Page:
Not too many DCUL’ers have made it out to the Laurel Highlands in Western PA, and I was looking forward to introducing people to one of my favorite hiking spots when I lived in Pittsburgh. We had a great time and enjoyed all the different landscapes (pine forests! rhododendrons! boulder fields! ski slopes!) and the layers of crunchy ice on the trail.
Brian, John, and Erik met up at Forest Glen, and drove out to the Rt 30 trailhead where they met me, improbably arriving within just a couple minutes. We dropped a car and headed down to the Rt 653 trailhead, meeting up with Zak (also perfect timing) around 10pm. We tossed on layers and quickly got moving, taking the access trail in to the LHHT and heading south for about a mile before turning off for the shelter area.
Even though it was in the low teens (and dropping) and windy, there was another person camping out there! He was already set up with a fire and the entrances to his shelter tarped, but he pointed us in the right direction for our reserved shelters (we picked two that’d be right near each other). Despite the hour and a pile of surprisingly wet wood, we persevered and built a roaring fire in our shelter’s fireplace, finally turning in a little past midnight.
Saturday, we were on the trail by 8 a.m. The windchill made for a brisk start, but we all did okay once we were moving. The trail was fairly flat, so we made good time until we got to the Seven Springs ski area and got a bit turned around. It seemed like the trail went straight down across the active slopes, but that didn’t seem right! After chatting with some helpful staff (and a heated bathroom break), we realized that yes, indeed, the trail did go right down the slopes. We got some strange looks from the skiers and narrowly avoided some kids going off a jump, but safely made our way down. A couple miles later, we paused at the Rt 31 shelter for lunch, trying to take our time so we wouldn’t get into camp too early.
As an aside: the Laurel Highlands Hiking Trail goes for 70 miles, starting at Ohiopyle and heading north. We covered miles 18-46, approximately, and got to see the mid-point trail register. It’s *extremely* well blazed, although there was a surprising amount of blowdown across the trail. There are stone mile markers every mile, lots of good wooden plank bridges, and very clear signage for all the parking and shelter access points. There’s no dispersed camping allowed, but there are 8 shelter areas, each with five shelters, plenty of tent spots, water pumps, trashcans, pit toilets, and firewood. If you’ve taken I-70 out to Western PA before, you might remember going under a bridge with the trail name arching across the interstate.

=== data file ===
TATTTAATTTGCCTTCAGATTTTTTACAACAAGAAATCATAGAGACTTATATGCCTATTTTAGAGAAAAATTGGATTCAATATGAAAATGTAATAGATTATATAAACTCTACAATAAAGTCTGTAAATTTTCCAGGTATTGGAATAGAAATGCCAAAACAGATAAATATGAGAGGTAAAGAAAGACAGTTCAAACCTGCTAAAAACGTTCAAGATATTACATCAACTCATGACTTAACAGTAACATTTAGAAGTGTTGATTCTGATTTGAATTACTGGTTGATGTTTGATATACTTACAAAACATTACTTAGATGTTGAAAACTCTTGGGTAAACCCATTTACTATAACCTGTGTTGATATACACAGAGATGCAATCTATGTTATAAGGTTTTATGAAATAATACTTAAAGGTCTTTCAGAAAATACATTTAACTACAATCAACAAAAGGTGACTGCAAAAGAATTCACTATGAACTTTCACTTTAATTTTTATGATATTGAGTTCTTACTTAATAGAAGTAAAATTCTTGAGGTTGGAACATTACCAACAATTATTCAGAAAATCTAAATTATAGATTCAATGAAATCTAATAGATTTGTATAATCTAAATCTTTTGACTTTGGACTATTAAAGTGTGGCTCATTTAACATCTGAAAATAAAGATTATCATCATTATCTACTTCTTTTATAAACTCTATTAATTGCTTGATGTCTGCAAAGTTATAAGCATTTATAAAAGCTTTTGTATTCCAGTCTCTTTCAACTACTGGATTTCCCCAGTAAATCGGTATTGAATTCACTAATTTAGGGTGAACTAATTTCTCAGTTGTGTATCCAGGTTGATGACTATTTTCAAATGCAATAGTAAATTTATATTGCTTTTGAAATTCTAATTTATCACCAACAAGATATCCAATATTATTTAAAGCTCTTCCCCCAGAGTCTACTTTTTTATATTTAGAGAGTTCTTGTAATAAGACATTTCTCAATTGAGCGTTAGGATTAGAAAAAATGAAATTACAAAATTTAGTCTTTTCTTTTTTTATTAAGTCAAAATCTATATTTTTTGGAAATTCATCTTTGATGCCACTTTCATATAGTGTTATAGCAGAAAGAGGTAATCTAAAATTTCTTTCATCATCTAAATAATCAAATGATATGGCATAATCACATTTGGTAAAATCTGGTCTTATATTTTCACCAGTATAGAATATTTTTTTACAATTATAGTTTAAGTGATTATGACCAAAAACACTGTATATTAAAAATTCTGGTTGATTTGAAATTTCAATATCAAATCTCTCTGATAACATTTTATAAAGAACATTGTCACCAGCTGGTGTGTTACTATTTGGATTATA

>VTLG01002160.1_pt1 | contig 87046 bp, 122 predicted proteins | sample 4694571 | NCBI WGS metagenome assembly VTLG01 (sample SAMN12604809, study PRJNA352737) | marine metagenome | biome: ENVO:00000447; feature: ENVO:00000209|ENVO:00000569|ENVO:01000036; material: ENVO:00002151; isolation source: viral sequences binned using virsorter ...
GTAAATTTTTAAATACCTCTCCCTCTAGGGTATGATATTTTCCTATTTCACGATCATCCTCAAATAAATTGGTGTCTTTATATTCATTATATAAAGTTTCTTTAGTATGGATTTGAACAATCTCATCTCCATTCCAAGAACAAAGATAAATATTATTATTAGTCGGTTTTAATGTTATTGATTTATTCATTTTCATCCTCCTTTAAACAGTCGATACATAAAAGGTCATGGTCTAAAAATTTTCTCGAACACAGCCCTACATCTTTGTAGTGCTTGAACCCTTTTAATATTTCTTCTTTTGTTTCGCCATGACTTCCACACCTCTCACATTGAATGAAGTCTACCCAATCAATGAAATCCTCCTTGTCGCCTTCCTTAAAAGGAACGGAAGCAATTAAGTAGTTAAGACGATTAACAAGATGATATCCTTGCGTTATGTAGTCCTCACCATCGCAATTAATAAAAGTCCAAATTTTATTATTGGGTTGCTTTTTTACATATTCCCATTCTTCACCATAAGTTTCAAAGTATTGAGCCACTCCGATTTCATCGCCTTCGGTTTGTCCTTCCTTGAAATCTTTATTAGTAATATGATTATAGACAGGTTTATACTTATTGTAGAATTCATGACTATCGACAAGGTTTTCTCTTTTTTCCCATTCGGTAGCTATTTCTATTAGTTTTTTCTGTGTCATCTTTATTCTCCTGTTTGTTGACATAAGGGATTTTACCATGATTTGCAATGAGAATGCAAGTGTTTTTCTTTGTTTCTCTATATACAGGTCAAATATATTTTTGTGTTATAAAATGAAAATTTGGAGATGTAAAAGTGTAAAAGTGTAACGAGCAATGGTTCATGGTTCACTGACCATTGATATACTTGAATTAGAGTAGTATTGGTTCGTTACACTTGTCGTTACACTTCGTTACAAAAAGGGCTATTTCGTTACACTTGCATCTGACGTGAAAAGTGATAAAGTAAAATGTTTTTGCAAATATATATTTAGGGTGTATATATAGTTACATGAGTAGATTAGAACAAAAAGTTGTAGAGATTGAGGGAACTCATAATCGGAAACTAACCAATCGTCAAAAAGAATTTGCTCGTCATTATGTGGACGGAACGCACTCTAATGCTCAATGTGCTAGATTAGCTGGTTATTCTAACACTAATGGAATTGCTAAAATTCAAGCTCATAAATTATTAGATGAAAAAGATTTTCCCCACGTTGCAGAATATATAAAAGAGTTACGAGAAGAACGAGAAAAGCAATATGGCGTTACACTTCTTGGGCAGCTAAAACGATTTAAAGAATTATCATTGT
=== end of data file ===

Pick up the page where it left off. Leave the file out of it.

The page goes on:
We got to the Turnpike shelter around 4:30 p.m., meeting up with Ben who’d spent the day exploring other nearby trails. We immediately (well, after some effort) got a fire going, and spent the rest of the day snacking and keeping warm. We also determined that Erik is currently the undisputed champion of Chubby Bunny, with an impressive 10 marshmallow accomplishment. Brian and Zak made good attempts, but alas could not compete.
On Sunday morning, we reached Beam Rocks around 9 a.m. and spent about an hour enjoying the view and scrambling. John and Erik made it down from the top and back up twice, but the rest of us had a significantly lower risk tolerance and spent the time exploring some of the caves at the bottom. Where it was protected from the wind, the ice had formed perfectly smooth, glassy sheets over the rock; it looked like it had been dipped in glass.
We reached the cars around 11:30, reversed the shuttle, and headed to See-Mor for lunch. Slow service, but great milkshakes. The total trip was 29.5 miles, with splits of 1/20/8.5 (perhaps slightly lower if you don’t wander around Beam Rocks and Seven Springs). Total gain was about 2,900 feet (loss of 3,100), but we hovered within a +/- 300 ft range nearly the entire time so there really weren’t any super challenging climbs. In warmer weather, this could possibly be an LM despite the long day on Saturday. The entire trail would also be a great 3.5 day adventure, with NOBO splits of 6.5/26/24/13.5 (with easy access for people to join on the second night), or SOBO splits of 5/26/21/18.
Thanks, everyone, for joining me out in my old stomping grounds!
I am in fact thankful to the holder of this web
site who has shared this wonderful article at at this time.